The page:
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MONDAY, Aug. 3, 2015 (HealthDay News) -- Trying to curb alcohol use on your own with web-based or CD programs may not be very effective, a new study reports.
The study found these programs could reduce drinking slightly among adults and college students. But they appeared to be ineffective for reducing binge drinking and the negative social aspects linked with alcohol misuse.
The evidence, researchers said, shows that intense treatment may be needed to reduce drinking levels to recommended limits.
"At this point, the effects of the available brief electronic interventions are small, and evidence that they help people to drink within recommended limits is lacking," said lead researcher Eric Dedert, an assistant professor of psychiatry and behavioral sciences from Duke University School of Medicine, in Durham, N.C.
"However, electronic interventions for alcohol misuse hold significant promise, and there is a need to develop more intensive interventions," he said.
The report was published in the Aug. 4 Annals of Internal Medicine.
The U.S. National Institute on Alcohol Abuse and Alcoholism (NIAAA) guidelines say low-risk drinking for women means no more than three drinks in a single day, and no more than seven drinks in a week. For men, low-risk drinking means no more than four drinks in a single day and no more than 14 drinks a week.
To see if electronic programs were effective, Dedert and colleagues reviewed 28 previous studies.
The review included a range of electronic interventions. Interventions were delivered by CD-ROM, desktop computers in clinics, online delivery, mobile applications, or interactive voice response on the phone or computer, Dedert said.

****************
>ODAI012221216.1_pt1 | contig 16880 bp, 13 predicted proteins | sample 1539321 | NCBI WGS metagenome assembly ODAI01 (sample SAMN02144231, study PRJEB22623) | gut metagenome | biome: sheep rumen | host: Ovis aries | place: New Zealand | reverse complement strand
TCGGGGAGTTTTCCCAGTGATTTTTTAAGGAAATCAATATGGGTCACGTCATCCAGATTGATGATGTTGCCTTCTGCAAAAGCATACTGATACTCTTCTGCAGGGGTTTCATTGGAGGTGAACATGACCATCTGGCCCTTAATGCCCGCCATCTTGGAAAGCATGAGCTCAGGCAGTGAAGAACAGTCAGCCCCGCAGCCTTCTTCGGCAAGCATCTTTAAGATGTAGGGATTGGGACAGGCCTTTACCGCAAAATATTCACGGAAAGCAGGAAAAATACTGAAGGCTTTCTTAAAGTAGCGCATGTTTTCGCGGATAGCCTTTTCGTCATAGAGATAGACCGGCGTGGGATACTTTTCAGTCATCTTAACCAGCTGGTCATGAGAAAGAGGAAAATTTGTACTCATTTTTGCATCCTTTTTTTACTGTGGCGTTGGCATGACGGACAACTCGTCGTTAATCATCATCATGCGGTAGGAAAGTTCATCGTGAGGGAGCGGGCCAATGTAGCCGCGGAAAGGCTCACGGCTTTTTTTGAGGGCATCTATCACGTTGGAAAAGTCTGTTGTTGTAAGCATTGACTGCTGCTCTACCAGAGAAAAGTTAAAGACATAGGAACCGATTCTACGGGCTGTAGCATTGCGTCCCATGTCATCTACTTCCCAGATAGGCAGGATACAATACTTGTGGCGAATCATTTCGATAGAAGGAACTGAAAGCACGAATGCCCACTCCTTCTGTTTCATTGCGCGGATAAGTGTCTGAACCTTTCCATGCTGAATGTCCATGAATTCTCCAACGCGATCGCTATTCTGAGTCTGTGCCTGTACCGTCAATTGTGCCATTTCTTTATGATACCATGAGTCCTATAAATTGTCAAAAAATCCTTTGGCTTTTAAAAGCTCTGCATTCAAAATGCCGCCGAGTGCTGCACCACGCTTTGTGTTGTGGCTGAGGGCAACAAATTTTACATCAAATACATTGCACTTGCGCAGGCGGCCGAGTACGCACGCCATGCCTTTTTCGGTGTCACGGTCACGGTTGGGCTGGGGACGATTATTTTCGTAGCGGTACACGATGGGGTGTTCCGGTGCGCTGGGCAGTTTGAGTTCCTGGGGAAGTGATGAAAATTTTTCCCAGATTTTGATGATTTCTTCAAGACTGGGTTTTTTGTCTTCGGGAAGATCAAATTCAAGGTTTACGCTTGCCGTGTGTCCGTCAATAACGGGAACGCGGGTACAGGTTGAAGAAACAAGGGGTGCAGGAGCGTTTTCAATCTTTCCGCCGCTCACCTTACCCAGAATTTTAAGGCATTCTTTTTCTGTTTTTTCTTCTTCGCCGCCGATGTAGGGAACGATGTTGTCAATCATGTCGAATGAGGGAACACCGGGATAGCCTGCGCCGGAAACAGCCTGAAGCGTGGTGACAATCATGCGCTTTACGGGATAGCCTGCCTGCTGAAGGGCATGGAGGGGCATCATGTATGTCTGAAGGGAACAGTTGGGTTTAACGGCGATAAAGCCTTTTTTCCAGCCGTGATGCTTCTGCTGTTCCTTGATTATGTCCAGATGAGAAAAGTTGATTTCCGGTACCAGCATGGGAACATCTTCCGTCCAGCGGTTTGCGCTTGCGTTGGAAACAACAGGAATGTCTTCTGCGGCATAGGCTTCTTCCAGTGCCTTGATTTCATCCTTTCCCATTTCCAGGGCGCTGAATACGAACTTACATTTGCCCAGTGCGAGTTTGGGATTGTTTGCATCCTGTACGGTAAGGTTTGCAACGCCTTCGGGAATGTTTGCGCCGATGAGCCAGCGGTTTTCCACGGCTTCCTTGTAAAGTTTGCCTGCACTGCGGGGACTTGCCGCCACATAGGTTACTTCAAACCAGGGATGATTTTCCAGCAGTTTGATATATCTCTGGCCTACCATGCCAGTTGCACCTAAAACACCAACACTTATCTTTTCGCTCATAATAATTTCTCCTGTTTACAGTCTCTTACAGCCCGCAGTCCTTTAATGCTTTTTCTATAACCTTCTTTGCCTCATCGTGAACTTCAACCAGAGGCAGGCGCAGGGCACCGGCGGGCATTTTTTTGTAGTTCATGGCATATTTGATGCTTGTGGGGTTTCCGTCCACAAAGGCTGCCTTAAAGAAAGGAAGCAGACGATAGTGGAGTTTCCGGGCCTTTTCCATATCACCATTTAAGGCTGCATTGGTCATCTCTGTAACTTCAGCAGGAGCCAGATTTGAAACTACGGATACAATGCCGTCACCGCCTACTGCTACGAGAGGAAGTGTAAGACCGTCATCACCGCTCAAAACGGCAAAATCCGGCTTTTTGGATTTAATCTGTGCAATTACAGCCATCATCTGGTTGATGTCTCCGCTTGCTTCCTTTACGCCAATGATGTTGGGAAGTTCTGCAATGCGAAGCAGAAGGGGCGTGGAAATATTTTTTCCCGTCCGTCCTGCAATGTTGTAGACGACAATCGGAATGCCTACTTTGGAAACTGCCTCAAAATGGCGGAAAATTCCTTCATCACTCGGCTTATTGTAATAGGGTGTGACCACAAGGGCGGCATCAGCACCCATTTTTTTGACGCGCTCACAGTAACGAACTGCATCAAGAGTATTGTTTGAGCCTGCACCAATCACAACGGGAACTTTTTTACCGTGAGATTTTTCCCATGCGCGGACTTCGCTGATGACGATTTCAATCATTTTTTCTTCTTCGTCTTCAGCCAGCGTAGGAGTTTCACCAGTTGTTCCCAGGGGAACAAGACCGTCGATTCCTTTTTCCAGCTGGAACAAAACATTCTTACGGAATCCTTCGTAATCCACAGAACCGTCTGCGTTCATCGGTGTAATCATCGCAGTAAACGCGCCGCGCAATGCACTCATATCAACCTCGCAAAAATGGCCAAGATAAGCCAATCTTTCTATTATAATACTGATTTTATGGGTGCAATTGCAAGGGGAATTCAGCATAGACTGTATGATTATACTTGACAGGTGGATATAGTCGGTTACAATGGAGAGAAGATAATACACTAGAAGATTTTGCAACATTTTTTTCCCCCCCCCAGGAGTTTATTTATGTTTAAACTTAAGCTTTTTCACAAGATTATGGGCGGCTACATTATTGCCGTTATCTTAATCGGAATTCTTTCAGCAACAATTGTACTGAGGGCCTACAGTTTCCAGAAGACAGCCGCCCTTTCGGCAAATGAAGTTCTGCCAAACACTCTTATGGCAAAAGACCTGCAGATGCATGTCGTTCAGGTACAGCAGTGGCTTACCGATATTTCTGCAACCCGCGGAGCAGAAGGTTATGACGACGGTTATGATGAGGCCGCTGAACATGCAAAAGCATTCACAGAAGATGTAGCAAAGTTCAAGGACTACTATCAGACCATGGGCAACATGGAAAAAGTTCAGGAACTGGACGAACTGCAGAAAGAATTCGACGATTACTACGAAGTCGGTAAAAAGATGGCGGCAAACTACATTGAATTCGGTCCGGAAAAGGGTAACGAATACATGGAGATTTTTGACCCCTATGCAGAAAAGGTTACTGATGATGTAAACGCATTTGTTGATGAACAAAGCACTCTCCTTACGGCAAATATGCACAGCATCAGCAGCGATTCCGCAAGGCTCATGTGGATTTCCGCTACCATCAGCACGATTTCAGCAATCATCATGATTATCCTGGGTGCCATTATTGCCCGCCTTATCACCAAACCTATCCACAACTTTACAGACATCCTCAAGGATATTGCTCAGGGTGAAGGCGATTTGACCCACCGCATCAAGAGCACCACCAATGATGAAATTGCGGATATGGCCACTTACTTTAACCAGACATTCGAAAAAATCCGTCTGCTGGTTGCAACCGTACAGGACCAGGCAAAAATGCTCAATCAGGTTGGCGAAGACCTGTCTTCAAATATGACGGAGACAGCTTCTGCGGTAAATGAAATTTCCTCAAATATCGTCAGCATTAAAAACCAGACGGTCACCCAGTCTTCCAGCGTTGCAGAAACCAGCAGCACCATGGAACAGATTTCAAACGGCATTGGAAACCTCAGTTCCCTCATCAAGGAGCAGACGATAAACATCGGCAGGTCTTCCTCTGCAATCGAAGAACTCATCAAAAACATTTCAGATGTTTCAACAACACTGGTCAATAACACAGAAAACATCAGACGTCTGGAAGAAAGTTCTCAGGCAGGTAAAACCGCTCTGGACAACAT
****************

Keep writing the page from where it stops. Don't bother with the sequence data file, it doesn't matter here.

"The most common electronic interventions in our review were brief, consisting of one-time interventions in which individuals would enter information about how much alcohol they drank, and then receive information on how their alcohol intake compared to their peer group," he explained.
Other common treatment techniques were goal setting and providing information on the negative effects of drinking on physical health and overall functioning, Dedert said.
"Though human support for these electronic interventions was typically absent or limited, a minority of interventions was supplemented by 1.5 to 6.5 hours of support, including phone counseling. Electronic intervention also varied in duration, ranging from a single, two-minute interaction to as many as 62 interactions for more than a year," he said.
Dedert added that some electronic interventions are freely available, including the "Rethinking Drinking" tool on the NIAAA website.
The researchers found that electronic interventions may work slightly to reduce alcohol consumption in the short term.
Specifically, for people using electronic interventions, there was evidence of reduced alcohol intake of an average of one less drink per week, with diminishing effects at 12 months. This was true of both college students and non-college adults, Dedert said.
There was little evidence that electronic interventions led to any significant long-term changes, the study found.
Few trials reported on other clinically significant outcomes, such as meeting drinking-limit guidelines, fewer binge-drinking episodes, reducing the social consequences of drinking, and cutting alcohol-related health problems.
"The available data provided insufficient evidence in support of a benefit of electronic interventions for these outcomes," he said.
In addition, only a few trials have investigated electronic interventions for alcohol use disorders, which are a more severe form of alcohol misuse, Dedert said.
Dr. James Garbutt, a professor of psychiatry from the University of North Carolina, Chapel Hill, said, "The underlying idea is of interest -- can we use brief and inexpensive electronic interventions to help individuals reduce their harmful drinking?"
But, "these data suggest that stronger electronic interventions, possibly including interventions from a live human being, may be necessary to attain more meaningful improvements in drinking behavior," Garbutt said.
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SOURCES: Eric Dedert, Ph.D., assistant professor, psychiatry and behavioral sciences, Duke University School of Medicine, Durham, N.C.; James Garbutt, M.D., professor, psychiatry, University of North Carolina, Chapel Hill, N.C.; Aug. 4, 2015, Annals of Internal Medicine